The FM service supply chain, too, wants portal-style access to the relevant data and tools that will help suppliers manage their client relationship more efficiently and meet service targets. Again, this can't be realised without the intervention of the IT department.
With the spotlight on FM, however, we should not ignore the danger of seeing its responsibilities in isolation. On the green front, any energy-saving issue can be related in a simplistic way to a piece of equipment or a single asset. But the business should aim to analyse why that is, rather than just accepting the situation, measure disparate performance and localised environmental variations, and convert the information into best, cost-saving practices. Again, IT becomes the main enabler in helping FM to have genuine bottom-line clout.
Several other factors have brought IT and FM closer together, not least the increasing dominance of handheld devices in corporate communications. Traditionally, larger FM companies have favoured ruggedised units for use out in the field. But there is now a trend to forego these in favour of cheaper, mass market PDA's, and accept the higher level of breakage as a worthwhile trade-off. The IT department will have considerable experience in negotiating high-volume PDA deals with service providers, so involving them at the earliest possible stage in the procurement process makes perfect sense.
In many large CAFM implementation projects, particularly for multi-national organisations, greater geographical reach is a requisite element of the system. The business may want the FM function to operate from a cheaper cost centre, delivering global services but with the flexibility to address specific needs at a local level. It is really inconceivable that projects on this scale could be realised without the quantum leap in IT engagement that we are now witnessing in many cases.
Winning the hearts and minds of the IT department earlier in the process is also becoming increasingly important in household-name corporate environments where in the past, FM has been slow to invite IT to the discussion table - perhaps because in a more relaxed procurement atmosphere, FM has not been forced to fight the business justification battle that has been going on in more pressurised situations.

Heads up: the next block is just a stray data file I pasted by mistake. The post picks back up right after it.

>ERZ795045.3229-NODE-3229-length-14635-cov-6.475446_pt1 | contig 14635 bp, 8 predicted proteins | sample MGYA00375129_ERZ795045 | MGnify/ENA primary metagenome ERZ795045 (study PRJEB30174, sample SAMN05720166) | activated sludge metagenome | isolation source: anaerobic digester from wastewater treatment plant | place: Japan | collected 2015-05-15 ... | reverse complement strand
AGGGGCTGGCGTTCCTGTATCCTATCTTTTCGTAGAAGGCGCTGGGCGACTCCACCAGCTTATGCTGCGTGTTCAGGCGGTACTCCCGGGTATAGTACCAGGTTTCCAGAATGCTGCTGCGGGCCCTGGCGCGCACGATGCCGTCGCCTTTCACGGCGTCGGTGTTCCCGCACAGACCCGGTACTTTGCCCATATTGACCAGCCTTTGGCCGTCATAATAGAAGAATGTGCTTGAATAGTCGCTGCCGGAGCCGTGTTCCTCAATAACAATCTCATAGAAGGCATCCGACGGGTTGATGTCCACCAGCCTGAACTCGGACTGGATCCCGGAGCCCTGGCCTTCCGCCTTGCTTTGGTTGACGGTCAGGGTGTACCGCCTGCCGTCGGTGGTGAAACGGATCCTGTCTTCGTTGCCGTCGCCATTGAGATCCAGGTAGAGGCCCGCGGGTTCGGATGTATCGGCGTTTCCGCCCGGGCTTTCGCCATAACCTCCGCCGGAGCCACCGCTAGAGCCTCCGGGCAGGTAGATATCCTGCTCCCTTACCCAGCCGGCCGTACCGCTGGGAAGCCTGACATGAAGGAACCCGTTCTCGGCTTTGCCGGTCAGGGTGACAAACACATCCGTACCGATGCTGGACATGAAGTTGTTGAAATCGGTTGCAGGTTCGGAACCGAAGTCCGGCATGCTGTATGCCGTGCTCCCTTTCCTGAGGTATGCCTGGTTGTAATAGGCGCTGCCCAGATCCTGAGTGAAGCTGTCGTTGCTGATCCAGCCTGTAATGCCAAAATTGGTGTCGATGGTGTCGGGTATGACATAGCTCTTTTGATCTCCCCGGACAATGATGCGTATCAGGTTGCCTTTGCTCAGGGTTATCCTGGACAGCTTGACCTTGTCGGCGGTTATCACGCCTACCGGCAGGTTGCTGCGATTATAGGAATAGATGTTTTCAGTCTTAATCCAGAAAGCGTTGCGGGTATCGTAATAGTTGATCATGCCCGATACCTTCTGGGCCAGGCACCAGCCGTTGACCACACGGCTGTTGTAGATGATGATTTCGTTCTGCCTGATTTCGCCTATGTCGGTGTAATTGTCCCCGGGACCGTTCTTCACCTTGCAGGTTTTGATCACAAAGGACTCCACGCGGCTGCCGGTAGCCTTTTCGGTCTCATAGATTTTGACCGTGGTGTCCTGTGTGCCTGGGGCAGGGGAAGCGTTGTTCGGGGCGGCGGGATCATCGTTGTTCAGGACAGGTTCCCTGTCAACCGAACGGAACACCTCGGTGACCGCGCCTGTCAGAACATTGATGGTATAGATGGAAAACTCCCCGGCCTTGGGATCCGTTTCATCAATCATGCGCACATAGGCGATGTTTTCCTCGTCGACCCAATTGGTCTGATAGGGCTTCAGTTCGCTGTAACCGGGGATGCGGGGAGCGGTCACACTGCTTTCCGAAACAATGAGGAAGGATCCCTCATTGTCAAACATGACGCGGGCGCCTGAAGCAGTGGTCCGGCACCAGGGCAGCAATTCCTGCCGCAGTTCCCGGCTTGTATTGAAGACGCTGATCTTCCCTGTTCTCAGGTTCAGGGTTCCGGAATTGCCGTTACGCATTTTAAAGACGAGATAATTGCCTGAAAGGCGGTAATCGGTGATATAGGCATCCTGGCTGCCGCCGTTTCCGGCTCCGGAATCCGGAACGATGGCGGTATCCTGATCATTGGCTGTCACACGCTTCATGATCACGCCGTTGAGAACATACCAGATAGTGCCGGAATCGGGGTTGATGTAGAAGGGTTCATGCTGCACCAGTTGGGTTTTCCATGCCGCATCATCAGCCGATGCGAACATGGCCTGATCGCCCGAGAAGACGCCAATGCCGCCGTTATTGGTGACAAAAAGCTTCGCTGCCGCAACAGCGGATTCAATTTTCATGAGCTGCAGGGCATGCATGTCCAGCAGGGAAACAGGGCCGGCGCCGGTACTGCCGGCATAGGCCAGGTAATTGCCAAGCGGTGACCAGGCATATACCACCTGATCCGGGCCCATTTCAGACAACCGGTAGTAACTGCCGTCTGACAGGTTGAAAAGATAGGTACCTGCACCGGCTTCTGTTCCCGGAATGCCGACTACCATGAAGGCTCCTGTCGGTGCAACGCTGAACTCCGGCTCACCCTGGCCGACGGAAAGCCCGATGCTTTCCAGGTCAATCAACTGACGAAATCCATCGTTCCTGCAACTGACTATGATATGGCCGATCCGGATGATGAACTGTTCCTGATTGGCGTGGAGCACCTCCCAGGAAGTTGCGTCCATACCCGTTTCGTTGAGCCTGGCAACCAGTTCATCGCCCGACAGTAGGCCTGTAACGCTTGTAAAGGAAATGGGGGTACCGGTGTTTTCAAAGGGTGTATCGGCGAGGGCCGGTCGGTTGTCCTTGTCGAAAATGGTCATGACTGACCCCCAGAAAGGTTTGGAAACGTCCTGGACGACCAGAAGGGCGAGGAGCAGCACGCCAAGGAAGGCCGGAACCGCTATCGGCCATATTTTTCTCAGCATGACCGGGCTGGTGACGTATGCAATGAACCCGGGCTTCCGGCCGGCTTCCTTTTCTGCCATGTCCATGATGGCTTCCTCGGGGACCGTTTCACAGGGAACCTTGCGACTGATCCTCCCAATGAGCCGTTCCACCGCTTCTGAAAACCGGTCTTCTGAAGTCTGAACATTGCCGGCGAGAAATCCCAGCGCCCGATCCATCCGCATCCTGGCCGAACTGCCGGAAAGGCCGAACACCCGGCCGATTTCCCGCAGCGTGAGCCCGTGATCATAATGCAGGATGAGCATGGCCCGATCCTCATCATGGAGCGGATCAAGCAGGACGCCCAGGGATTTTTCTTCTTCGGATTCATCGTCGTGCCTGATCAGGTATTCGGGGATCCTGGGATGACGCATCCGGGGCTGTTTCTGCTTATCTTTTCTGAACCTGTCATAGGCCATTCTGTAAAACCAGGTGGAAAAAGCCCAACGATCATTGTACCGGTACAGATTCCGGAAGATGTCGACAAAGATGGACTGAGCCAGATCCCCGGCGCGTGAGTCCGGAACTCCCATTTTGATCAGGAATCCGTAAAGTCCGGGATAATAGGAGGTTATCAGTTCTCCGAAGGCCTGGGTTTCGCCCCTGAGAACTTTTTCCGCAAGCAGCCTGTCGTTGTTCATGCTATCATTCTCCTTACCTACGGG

The downside to this is that CAFM projects can be well advanced before IT steps in with technological, security and financial issues and refers the project back to the formal procurement process. Cue delays, frustration and disappointment.
This has been a hard but well-learned lesson: introducing a modern CAFM system into a corporate business environment is not a simple process. It can't be achieved simply by stringing together a peer-to-peer network. It has implications for the IT infrastructure and security framework that can only be resolved with the support and collaboration of the IT department.
The pace of technology's evolution is so fast that today, a senior FM professional would find it virtually impossible to proceed with a CAFM project without consistent, top-level input from their IT counterparts. The days of hit-or-miss, informal chats are long gone. FM and IT need to be partners, addressing the most crucial strategic questions together: What is the roadmap for the project? What are the benefits to the business as a whole? Where will FM be in five years' time? How can we justify this investment to all the signatories in an increasingly rigorous procurement process?
The fact that, as a supplier, we are now seeing much more evidence of this high level engagement between FM and IT is surely testament to their rapidly improving relationship, and the benefits that will be reaped thanks to successful CAFM projects in the years to come.
Compton Darlington is Business Development Director at FSI: www.fsifm.com